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intellectual property

Distinctive character of a trademark
To obtain protection for a trademark the owner must prove that a sign has a distinctive character, i.e. it is not merely descriptive. But it is often unclear whether this is the case.
Distinctive character of a trademark
Louboutin wins case to defend red-soled shoes as a trademark
The European Court of Justice (CJEU) has ruled that Christian Louboutin’s famous red sole does not consist solely of a shape that significantly increases the value of a product, and therefore can be registered as a trademark. This is an important victory for the fashion designer in the long-running battle concerning red-soled shoes.
Louboutin wins case to defend red-soled shoes as a trademark
Protecting intellectual property on the alcoholic beverages market
According to figures from KPMG, the alcoholic beverages market in Poland was worth about PLN 57 billion in 2016, and its value is growing year on year. The industry is of great economic importance, providing numerous jobs and offering a major sales outlet for agricultural production. The selection of the topic for today’s edition is no accident. We believe that developments on the market may cause certain models for protection of intellectual property to grow in importance—alongside growing threats to those rights. We discuss them here from the practical side.
Protecting intellectual property on the alcoholic beverages market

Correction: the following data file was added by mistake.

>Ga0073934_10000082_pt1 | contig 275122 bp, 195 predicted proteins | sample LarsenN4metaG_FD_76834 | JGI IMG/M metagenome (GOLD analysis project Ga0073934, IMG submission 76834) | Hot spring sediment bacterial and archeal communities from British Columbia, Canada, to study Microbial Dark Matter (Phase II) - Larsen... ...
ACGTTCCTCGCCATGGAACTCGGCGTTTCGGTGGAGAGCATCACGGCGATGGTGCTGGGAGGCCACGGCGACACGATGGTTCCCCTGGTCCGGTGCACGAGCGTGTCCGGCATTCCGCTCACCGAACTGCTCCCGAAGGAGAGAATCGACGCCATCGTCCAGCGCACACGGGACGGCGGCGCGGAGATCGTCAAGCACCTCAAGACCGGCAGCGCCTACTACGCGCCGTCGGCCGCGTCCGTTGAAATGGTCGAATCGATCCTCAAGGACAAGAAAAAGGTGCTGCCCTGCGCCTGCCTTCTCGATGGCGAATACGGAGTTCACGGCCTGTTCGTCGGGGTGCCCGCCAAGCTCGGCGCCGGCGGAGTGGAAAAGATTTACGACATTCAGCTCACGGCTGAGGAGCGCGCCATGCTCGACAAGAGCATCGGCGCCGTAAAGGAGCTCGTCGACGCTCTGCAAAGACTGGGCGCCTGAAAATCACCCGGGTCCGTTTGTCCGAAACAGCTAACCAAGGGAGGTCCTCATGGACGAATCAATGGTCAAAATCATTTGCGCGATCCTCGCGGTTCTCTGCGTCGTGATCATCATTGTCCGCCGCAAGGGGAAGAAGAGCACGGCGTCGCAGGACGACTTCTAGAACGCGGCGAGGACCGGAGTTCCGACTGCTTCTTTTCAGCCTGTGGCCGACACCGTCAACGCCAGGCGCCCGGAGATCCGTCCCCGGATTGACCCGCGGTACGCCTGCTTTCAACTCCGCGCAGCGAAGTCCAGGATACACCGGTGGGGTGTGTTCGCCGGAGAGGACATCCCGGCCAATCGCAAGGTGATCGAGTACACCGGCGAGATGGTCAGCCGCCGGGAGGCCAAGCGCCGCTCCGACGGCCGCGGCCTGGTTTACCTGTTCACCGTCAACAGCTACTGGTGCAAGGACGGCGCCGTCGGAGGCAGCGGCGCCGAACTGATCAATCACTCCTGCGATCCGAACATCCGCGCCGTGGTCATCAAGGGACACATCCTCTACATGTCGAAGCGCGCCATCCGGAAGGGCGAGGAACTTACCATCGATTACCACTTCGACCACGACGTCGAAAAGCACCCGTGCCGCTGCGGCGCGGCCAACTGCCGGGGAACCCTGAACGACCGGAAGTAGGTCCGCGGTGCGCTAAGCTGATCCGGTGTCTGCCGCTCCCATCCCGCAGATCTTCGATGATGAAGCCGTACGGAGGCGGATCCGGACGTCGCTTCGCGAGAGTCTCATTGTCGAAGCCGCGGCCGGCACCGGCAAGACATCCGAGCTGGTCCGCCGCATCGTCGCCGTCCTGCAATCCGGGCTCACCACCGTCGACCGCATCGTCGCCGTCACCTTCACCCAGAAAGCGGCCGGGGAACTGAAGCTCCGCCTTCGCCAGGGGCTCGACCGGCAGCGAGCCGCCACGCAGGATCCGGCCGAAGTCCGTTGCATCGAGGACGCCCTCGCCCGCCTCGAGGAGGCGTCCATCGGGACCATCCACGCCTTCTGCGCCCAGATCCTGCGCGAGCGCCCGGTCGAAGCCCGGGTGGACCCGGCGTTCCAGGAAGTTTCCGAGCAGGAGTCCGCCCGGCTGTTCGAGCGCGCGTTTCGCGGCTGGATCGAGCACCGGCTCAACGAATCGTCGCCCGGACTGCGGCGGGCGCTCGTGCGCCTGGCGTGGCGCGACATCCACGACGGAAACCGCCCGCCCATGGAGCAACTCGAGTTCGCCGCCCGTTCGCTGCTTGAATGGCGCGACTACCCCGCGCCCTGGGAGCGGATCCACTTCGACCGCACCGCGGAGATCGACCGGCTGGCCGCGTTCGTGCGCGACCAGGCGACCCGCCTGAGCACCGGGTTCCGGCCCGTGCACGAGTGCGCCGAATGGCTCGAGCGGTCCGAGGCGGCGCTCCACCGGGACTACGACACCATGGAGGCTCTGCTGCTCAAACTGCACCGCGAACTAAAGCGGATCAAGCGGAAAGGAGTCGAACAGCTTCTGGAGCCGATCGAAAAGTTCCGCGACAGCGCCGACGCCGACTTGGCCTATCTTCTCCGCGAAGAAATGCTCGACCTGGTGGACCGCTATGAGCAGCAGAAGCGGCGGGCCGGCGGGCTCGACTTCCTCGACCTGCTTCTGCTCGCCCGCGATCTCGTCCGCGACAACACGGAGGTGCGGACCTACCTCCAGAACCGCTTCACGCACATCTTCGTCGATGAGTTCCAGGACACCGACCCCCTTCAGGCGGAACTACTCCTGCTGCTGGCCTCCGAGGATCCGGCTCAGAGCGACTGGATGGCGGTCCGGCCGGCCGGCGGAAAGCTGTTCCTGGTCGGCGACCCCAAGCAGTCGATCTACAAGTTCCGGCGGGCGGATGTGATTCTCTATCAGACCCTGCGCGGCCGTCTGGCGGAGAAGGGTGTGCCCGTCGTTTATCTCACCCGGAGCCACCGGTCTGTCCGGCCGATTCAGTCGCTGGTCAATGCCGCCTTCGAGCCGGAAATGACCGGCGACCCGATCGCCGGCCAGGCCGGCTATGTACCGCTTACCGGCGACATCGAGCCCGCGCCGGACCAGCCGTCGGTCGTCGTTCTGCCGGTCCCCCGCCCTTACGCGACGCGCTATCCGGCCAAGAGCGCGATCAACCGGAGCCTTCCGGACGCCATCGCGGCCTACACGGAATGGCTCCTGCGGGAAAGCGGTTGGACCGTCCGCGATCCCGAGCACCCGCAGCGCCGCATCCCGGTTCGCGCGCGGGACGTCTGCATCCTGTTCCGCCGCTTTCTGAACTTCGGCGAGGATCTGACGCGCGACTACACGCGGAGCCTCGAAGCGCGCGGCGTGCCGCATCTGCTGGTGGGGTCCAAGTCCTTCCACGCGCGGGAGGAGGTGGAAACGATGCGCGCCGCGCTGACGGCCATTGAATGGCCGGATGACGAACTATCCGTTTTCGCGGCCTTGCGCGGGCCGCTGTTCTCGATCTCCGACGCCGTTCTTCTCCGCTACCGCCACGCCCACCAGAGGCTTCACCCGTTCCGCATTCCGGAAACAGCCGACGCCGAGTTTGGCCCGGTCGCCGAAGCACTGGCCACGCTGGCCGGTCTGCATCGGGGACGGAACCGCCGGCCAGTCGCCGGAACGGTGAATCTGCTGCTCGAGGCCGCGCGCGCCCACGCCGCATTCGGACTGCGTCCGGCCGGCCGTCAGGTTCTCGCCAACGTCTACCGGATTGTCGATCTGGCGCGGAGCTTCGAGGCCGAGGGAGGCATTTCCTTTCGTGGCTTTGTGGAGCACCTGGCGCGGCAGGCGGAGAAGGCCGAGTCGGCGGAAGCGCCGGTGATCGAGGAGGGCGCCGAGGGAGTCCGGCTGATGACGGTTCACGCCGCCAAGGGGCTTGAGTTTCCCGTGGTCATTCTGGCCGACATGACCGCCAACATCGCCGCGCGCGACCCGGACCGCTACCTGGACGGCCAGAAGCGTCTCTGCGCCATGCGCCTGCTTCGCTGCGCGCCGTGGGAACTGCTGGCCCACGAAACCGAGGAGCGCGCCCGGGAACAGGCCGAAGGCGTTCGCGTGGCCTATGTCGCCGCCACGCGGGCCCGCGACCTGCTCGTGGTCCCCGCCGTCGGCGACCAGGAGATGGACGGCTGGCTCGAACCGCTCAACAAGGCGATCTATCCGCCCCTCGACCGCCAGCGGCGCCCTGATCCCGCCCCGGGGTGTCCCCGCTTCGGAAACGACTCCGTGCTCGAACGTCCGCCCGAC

Intoxicating advertising: A few real-life examples
Producers of alcoholic beverages struggle with highly restrictive regulations across many areas of their business. One is advertising. The Polish regulations, in the Act on Sober Upbringing and Combating Alcoholism of 26 October 1982, are quite rigorous compared to most other countries. Essentially it is illegal to advertise alcoholic beverages, but with some leniency for beer. Beer advertising is permitted, subject to great restrictions on manner, place, time, form and content.
Intoxicating advertising: A few real-life examples
Proving the fame of a trademark for alcoholic beverages before the Polish courts
The fame or renown of a trademark is not a concept defined in Polish or EU law. The courts try to clarify this notion by pointing to the criteria that must be met for a mark to be regarded as renowned. Although these criteria are already well-established in the EU case law, the Polish courts sometimes add new requirements.
Proving the fame of a trademark for alcoholic beverages before the Polish courts
Can the popularity of a brand result in loss of trademark?
Trademark proprietors try to promote their brands so they become known and recognisable among customers, achieving greater distinctiveness and even repute. A famous brand is the dream of every trademark owner. But sometimes exceptional popularity proves damaging to the brand. Then the trademark can become eroded or genericised.
Can the popularity of a brand result in loss of trademark?
Origin matters: The power of geographical indications for alcoholic beverages